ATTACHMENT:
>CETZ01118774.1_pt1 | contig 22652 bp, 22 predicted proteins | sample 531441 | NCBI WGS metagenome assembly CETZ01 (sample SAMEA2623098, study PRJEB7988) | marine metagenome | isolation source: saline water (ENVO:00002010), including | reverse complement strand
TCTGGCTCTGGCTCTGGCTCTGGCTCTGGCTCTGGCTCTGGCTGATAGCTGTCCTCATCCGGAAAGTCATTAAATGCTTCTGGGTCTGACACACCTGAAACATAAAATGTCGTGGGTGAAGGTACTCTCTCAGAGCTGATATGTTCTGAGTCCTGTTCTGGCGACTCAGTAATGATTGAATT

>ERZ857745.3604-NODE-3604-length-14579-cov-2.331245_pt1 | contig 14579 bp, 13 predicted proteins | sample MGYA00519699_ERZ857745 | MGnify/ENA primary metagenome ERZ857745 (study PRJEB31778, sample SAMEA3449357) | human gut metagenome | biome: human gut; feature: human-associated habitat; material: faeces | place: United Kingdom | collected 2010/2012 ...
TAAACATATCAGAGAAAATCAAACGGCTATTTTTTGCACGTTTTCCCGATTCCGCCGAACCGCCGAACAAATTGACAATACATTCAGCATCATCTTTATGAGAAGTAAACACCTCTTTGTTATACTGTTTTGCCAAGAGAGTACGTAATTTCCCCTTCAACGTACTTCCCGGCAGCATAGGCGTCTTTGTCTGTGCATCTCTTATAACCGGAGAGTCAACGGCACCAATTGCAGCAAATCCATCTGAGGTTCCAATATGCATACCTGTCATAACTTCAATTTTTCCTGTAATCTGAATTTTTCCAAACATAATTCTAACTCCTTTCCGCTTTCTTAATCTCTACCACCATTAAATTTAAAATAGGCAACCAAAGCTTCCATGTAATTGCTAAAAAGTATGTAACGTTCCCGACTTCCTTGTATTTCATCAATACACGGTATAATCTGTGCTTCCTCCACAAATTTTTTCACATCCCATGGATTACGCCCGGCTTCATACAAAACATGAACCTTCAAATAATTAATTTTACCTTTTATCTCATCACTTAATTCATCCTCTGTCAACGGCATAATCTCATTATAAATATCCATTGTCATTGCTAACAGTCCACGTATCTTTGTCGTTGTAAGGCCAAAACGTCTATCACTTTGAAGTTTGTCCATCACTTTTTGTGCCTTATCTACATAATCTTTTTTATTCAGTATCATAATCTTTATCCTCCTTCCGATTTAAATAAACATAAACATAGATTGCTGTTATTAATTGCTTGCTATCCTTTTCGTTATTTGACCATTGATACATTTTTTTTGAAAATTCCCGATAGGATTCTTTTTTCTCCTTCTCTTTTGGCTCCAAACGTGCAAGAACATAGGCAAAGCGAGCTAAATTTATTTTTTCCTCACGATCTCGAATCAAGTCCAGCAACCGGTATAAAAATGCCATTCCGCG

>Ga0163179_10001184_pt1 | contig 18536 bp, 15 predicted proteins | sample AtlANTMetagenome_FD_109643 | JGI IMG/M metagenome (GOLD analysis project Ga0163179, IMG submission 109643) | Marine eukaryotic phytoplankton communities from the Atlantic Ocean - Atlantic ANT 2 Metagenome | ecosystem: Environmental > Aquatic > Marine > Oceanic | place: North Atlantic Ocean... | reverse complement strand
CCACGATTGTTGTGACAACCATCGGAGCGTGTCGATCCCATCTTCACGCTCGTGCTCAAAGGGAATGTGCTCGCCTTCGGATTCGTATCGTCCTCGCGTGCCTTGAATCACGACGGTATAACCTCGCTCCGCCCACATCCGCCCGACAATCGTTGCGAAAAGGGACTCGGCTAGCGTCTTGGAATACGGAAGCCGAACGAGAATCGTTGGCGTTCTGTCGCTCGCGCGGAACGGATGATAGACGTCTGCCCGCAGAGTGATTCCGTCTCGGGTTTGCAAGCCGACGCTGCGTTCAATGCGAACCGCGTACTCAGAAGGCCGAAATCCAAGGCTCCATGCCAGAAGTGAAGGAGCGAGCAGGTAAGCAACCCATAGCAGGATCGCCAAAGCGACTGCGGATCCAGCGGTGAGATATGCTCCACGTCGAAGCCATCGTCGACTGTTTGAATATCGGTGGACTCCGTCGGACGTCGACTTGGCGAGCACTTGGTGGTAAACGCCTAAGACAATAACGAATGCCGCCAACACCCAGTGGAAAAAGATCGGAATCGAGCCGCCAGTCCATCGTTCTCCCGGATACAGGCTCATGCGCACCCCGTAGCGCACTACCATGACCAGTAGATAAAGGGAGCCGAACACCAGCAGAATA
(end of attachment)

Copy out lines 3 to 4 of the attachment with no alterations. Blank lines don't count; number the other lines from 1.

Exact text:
>ERZ857745.3604-NODE-3604-length-14579-cov-2.331245_pt1 | contig 14579 bp, 13 predicted proteins | sample MGYA00519699_ERZ857745 | MGnify/ENA primary metagenome ERZ857745 (study PRJEB31778, sample SAMEA3449357) | human gut metagenome | biome: human gut; feature: human-associated habitat; material: faeces | place: United Kingdom | collected 2010/2012 ...
TAAACATATCAGAGAAAATCAAACGGCTATTTTTTGCACGTTTTCCCGATTCCGCCGAACCGCCGAACAAATTGACAATACATTCAGCATCATCTTTATGAGAAGTAAACACCTCTTTGTTATACTGTTTTGCCAAGAGAGTACGTAATTTCCCCTTCAACGTACTTCCCGGCAGCATAGGCGTCTTTGTCTGTGCATCTCTTATAACCGGAGAGTCAACGGCACCAATTGCAGCAAATCCATCTGAGGTTCCAATATGCATACCTGTCATAACTTCAATTTTTCCTGTAATCTGAATTTTTCCAAACATAATTCTAACTCCTTTCCGCTTTCTTAATCTCTACCACCATTAAATTTAAAATAGGCAACCAAAGCTTCCATGTAATTGCTAAAAAGTATGTAACGTTCCCGACTTCCTTGTATTTCATCAATACACGGTATAATCTGTGCTTCCTCCACAAATTTTTTCACATCCCATGGATTACGCCCGGCTTCATACAAAACATGAACCTTCAAATAATTAATTTTACCTTTTATCTCATCACTTAATTCATCCTCTGTCAACGGCATAATCTCATTATAAATATCCATTGTCATTGCTAACAGTCCACGTATCTTTGTCGTTGTAAGGCCAAAACGTCTATCACTTTGAAGTTTGTCCATCACTTTTTGTGCCTTATCTACATAATCTTTTTTATTCAGTATCATAATCTTTATCCTCCTTCCGATTTAAATAAACATAAACATAGATTGCTGTTATTAATTGCTTGCTATCCTTTTCGTTATTTGACCATTGATACATTTTTTTTGAAAATTCCCGATAGGATTCTTTTTTCTCCTTCTCTTTTGGCTCCAAACGTGCAAGAACATAGGCAAAGCGAGCTAAATTTATTTTTTCCTCACGATCTCGAATCAAGTCCAGCAACCGGTATAAAAATGCCATTCCGCG